Kenneth Glenn Dau-Schmidt, Marc S. Galanter, Kaushik Mukhopadhaya, & Kathleen E. Hull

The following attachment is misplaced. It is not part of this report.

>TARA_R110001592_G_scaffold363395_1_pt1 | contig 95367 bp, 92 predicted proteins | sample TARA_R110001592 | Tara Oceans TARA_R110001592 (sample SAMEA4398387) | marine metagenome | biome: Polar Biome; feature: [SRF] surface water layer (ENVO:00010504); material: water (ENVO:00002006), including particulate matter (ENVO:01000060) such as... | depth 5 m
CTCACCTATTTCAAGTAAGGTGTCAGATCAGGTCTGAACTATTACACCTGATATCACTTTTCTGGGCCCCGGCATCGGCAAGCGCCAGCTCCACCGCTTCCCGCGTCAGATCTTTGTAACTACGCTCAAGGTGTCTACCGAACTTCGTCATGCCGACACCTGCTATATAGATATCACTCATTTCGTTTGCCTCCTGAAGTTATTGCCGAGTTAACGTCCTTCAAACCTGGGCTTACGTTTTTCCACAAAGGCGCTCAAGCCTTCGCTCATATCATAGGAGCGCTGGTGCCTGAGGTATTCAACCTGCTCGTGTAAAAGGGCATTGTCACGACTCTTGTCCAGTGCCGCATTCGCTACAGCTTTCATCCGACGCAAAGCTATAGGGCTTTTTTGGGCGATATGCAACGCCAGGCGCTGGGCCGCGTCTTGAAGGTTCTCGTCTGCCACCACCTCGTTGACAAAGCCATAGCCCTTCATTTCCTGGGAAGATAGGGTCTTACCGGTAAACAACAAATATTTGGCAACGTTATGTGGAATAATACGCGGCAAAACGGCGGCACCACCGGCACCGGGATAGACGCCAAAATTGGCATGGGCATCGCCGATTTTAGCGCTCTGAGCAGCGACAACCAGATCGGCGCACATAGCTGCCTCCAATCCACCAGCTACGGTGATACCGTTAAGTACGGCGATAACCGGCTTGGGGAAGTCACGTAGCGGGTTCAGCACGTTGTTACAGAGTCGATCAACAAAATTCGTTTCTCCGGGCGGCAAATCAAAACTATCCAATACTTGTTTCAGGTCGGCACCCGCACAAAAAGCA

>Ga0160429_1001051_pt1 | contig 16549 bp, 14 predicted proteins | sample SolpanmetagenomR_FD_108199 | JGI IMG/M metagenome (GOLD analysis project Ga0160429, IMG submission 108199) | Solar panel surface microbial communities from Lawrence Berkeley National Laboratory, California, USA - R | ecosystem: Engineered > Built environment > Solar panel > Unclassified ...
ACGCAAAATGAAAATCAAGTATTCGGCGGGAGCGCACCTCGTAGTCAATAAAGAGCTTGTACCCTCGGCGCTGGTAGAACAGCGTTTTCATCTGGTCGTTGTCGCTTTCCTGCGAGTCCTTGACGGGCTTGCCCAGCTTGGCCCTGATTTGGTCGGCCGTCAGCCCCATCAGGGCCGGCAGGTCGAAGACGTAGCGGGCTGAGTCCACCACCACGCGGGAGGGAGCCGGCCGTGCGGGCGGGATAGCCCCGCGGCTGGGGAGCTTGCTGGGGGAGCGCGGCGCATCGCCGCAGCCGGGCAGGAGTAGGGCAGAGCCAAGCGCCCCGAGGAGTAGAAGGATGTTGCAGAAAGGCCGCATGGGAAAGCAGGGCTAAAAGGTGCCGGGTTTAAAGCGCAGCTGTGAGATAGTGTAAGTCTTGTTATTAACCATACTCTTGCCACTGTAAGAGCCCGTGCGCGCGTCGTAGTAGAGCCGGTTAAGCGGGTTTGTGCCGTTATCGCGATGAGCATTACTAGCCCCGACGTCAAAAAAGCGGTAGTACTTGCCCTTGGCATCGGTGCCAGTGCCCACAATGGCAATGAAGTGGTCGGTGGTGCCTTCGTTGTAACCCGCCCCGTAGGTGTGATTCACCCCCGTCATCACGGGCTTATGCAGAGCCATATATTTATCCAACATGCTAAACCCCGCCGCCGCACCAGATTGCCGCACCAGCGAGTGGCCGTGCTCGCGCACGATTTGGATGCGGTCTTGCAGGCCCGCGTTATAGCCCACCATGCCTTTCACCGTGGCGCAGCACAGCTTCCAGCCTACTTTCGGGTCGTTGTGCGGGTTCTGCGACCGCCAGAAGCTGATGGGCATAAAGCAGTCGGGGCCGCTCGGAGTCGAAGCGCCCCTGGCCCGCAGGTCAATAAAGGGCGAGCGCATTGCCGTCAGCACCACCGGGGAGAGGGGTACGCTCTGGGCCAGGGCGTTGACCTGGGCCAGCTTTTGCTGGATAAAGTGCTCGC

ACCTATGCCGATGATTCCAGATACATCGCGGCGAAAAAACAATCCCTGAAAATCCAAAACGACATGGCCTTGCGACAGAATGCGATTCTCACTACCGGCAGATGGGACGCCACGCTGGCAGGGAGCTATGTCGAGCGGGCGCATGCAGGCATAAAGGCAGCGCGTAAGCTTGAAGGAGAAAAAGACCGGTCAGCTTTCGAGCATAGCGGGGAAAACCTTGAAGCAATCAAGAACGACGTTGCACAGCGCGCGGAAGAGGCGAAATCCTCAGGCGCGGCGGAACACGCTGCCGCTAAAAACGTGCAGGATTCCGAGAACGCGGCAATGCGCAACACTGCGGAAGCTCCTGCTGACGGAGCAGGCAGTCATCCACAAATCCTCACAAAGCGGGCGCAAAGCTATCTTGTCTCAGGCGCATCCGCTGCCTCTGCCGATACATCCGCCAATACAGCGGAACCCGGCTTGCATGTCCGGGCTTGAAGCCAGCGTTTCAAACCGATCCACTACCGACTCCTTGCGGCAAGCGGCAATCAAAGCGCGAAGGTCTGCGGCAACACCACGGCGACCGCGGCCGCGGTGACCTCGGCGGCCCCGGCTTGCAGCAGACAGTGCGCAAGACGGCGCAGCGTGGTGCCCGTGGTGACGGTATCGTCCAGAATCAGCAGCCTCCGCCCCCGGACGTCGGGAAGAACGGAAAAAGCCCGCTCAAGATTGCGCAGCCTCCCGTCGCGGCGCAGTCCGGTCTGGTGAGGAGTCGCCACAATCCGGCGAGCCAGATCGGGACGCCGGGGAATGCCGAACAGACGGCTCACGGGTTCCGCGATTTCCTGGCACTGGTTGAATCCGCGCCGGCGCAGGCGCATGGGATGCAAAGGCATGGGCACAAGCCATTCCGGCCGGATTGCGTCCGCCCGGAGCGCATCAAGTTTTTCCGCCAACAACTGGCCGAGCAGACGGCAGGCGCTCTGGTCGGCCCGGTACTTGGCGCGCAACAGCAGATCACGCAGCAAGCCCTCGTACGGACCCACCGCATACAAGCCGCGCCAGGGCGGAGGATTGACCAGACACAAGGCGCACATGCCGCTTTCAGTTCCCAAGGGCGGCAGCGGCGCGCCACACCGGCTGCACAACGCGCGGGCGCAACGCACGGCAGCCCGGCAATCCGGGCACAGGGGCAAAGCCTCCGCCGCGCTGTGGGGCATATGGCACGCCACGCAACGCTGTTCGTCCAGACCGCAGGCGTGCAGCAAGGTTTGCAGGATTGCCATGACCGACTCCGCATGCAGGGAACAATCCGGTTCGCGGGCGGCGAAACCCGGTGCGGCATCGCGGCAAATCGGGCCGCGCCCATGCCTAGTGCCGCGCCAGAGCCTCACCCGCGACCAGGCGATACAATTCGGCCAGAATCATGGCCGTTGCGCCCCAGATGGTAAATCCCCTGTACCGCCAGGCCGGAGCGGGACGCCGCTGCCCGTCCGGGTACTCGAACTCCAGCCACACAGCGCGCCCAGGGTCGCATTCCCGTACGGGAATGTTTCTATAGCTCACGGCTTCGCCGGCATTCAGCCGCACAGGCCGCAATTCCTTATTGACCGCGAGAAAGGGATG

In this study, we use the University of Michigan Law School Alumni Data Set to undertake an empirical analysis of the impact of gender on the legal profession and the differences that gender makes in the careers and lives of attorneys. With regular survey responses from Michigan alumni from 1967 until the present, the University of Michigan Law School Alumni Data Set provides a unique opportunity to examine these questions from the days when female attorneys were rare, to the arrival of the first generation of women to achieve significant presence in the legal profession. The entry of women into the legal profession has forever changed both lawyers and the legal profession. Women have brought to the profession a different set of assets and problems than men. Although there is of course tremendous overlap in personal characteristics between the genders, on average the women report that they are more desirous of social change, compassionate, honest and liberal than the men. On the other hand the men report thatthey have a greater desire for money and are more confident, better dealmakers and more aggressive than the women. Moreover, because of their different roles in courtship and the family, men and women lawyers tend to have different family characteristics and tend to address the problem of accommodating work and family in different ways. The men are more likely to be married, have a spouse who focuses on childcare and have more children while the women are more likely to have a spouse with an intense job and enjoy much higher spousal income. In balancing productivity in the workplace and the home, the men work 32.7% more hours outside the home than the women fifteen years out of law school while by this same time the women are more than twelve times as likely to have taken time off from paid work to do childcare. Among the 3.2% of men and 39.6% of women who have either not worked or worked part time to do childcare by fifteen years out of law school, the average number of months they have taken reduced paid work to do childcare is 23 for the men and 58 for the women - or almost 5 years! These differences in personal and family characteristics, and in particular whether the attorney takes time away from paid work to do childcare, can have an enormous impact on a person's career. Reflecting their different levels of desire for money and social change, and their different commitments to childcare, men are more likely to go into private practice and business, while women are more likely to go into corporate counsel positions, government work, public interest work and legal education. Within practice, men are disproportionately drawn to specialties and activities that yield high income while women are drawn to specialties and activities that yield predictable and lower hours. On average, men with children who have not taken time away from paid work to do childcare work the most hours in a year (2520) followed by men and women who do not have kids (2341), men who have taken time away from paid work to do childcare (2092), women with kids who have not taken time away from paid work to do childcare (1908) and women who have taken time away from paid work to do childcare (1328). Men are more likely to enter and stay in private practice, and to be a partner fifteen years after law school, but in taking account of family situation we find that men who have missed paid work to do childcare are the least likely group to remain in private practice and be a partner, followed by women who have missed paid work to do childcare. Our logistic regression of the probability of being a partner shows an insignificantly negative effect for being a woman, but this effect is disproportionately borne by women who do childcare who suffer a disadvantage similar to that of men who do childcare.This myriad of decisions and events over the course of their careers results in significant differences in income and career satisfaction between men and women. Although they begin the practice of law with only a small difference in their average incoome, by fifteen years after law school women on average earn significantly less a year ($132,170) than men ($229,529). However, our means and regression analysis suggest that, once again, the impact of lower income is disproportionately borne by women who do childcare, who suffer a disadvantage similar to that of men who do childcare. In our regression analysis, only women who have done childcare show a significantly negative impact on income and that impact is similar to the negative impact on income suffered by men who have done childcare. However, the reward for women who do childcare is that they enjoy significantly higher career satisfaction and satisfaction with their work/family balance than the men, or the women who do not do childcare. The impact of childcare on men's career satisfaction is mixed and less clear, but men who do childcare do report being significantly more satisfied with their work/family balance than the men or women who have not missed paid work to do childcare.